The same year Ligety started Shred, he also launched Slytech, an offshoot of the company that makes protective equipment (such as back protectors and kneepads) for skiing, snowboarding and mountain biking. The companies have grown by 25 percent each year, on average. And they’ve attracted big-name freeskiers including Tom Wallisch and KC Deane. “I was first interested in Shred because it’s an athlete-driven company,” says Deane. “We have a lot of input into the gear and what they make is what we like to wear. I’ve also been injured a lot, so having something that’s going to protect me is important.”

Despite his demanding training and racing schedule, Ligety remains heavily involved in the operation of Shred. “Every year we go to the factory in China to check on quality control and inspection,” says Carlo Salmini, Ligety’s co-founder at Shred. “Throughout the spring and summer, we’re on calls every day to discuss execution, strategy and product development. [Ted is] even more passionate about the company now than when he started it. He’s developed strong business skills and he has an even greater drive to make sure the company is successful.”

Nonetheless, ski racing remains Ligety’s primary focus. Since his backcountry front flips, he’s won three more overall World Cup GS titles (for a total of five), five World Championship titles and the gold medal in GS at the Sochi Olympics in 2014. He has, however, carved out some time for more freeskiing.

Five years ago, Ligety, Caston and Phil Meier, a Swiss freeskier, traveled to Alaska, to the Chugach Range, to heli-ski. For Ligety and Caston, it was their first time skiing the famed Alaska lines. The first day there, the trio flew to the top of a steep spine and asked to be dropped off. “We didn’t know anything about rollovers or slough,” says Caston. “It was intimidating.” Meier skied first and, just a few turns in, triggered a massive avalanche that he survived by deploying his airbag.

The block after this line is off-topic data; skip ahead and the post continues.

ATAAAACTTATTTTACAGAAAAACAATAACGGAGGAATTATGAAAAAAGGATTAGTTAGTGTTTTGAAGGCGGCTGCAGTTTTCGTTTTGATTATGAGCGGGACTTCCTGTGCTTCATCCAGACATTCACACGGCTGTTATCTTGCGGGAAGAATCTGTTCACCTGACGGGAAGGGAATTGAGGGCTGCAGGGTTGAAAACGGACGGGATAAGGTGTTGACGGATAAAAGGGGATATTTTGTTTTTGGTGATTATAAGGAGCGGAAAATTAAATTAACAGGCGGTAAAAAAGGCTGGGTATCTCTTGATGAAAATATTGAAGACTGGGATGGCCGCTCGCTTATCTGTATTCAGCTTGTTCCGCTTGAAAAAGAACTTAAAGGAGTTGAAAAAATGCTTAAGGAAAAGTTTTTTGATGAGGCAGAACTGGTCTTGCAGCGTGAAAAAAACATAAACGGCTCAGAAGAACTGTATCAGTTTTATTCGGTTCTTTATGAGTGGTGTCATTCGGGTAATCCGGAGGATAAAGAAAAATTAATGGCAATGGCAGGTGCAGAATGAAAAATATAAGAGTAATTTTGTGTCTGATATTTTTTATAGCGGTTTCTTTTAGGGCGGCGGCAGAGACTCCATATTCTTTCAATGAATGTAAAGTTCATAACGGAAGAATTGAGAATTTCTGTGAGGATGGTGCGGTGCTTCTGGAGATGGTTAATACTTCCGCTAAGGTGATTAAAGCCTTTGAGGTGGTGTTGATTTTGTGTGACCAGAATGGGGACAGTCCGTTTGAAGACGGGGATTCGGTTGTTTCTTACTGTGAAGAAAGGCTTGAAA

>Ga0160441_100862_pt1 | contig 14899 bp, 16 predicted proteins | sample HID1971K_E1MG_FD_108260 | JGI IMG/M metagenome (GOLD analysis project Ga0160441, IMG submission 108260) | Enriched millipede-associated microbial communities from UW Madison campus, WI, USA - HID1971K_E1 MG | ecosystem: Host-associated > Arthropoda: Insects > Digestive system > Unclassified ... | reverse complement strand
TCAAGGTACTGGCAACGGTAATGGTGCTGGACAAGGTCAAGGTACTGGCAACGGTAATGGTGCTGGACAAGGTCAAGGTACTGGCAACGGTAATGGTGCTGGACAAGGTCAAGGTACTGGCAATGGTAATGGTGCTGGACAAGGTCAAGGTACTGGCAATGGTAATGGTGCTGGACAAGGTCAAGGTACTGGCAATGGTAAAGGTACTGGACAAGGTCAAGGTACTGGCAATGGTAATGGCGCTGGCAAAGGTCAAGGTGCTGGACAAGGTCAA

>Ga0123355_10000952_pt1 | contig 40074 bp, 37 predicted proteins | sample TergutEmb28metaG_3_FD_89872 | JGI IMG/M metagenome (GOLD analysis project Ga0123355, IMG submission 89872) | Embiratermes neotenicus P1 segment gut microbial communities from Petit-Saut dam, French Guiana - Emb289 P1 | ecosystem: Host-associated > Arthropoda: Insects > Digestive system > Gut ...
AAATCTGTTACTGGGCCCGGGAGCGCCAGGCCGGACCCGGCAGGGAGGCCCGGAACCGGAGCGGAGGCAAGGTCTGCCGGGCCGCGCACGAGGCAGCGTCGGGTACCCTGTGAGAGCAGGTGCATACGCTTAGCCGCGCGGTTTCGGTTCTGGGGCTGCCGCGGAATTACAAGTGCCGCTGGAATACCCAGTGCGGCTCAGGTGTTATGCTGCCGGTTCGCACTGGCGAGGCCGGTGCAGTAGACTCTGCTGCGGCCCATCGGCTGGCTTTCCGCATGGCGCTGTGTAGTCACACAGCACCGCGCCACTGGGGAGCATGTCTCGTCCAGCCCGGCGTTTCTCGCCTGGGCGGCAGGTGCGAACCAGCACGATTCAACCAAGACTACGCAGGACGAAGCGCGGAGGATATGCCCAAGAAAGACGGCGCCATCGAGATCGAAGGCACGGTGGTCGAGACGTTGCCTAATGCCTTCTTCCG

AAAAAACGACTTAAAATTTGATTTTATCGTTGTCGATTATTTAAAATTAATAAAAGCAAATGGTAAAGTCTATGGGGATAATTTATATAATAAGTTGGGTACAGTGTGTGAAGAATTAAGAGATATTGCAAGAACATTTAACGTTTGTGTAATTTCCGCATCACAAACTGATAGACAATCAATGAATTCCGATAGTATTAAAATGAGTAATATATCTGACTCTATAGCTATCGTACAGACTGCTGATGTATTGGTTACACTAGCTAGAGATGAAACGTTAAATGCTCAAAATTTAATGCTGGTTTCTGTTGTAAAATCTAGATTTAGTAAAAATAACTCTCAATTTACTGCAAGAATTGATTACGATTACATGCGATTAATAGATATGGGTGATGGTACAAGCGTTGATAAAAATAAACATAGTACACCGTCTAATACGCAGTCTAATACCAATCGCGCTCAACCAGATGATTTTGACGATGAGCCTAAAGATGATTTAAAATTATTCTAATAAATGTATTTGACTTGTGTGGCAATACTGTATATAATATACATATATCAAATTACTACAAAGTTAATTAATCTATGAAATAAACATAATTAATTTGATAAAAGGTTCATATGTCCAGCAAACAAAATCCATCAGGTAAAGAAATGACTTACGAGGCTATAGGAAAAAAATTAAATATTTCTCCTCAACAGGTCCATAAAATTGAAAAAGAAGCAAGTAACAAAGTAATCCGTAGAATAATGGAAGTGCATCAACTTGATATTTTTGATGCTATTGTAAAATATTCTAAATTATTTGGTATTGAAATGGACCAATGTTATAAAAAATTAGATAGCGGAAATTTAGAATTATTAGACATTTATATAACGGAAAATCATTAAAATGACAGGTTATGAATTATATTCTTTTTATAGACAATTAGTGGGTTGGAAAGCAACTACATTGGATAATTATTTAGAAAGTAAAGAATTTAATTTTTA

Ligety skis Alaska in Warren Miller’s Flow State.

After being helicoptered off the mountain, the three men spent the rest of the night in shock. “We freaked out,” says Caston. “The next few days we took a huge step back and skied mellow stuff, then worked our way back up. By the end, Ted was skiing some huge lines. The conditions were variable but he looked amazing. He makes bad snow look good.” The experience had a huge impact on Ligety. “At first I questioned whether I should be there,” he says. “By the end, it was confidence-boosting. When you stand at the top of a face and all you can see between your tips is the valley below, it makes World Cup courses seem pedestrian.”

This season, Ligety will ride that confidence into the Olympics in PyeongChang, South Korea, where he’ll try to defend his gold medal. It will likely be his last time competing in the Games and, as he nears the end of his career, Ligety contemplates life after racing—and a return to his freeskiing roots. Several injuries, including herniated discs in his back that cut last season short and required surgery, won’t prevent Ligety from heading into the backcountry to test new Shred products. Nor will it stop him from returning to Alaska to conquer the face that eluded him. “After the avalanche, we never got to ski those lines on that one peak,” he says, sounding wistful. “There are some big, steep, sweeping faces that are perfect for making super G turns down. I’d like to go back and rip it up.”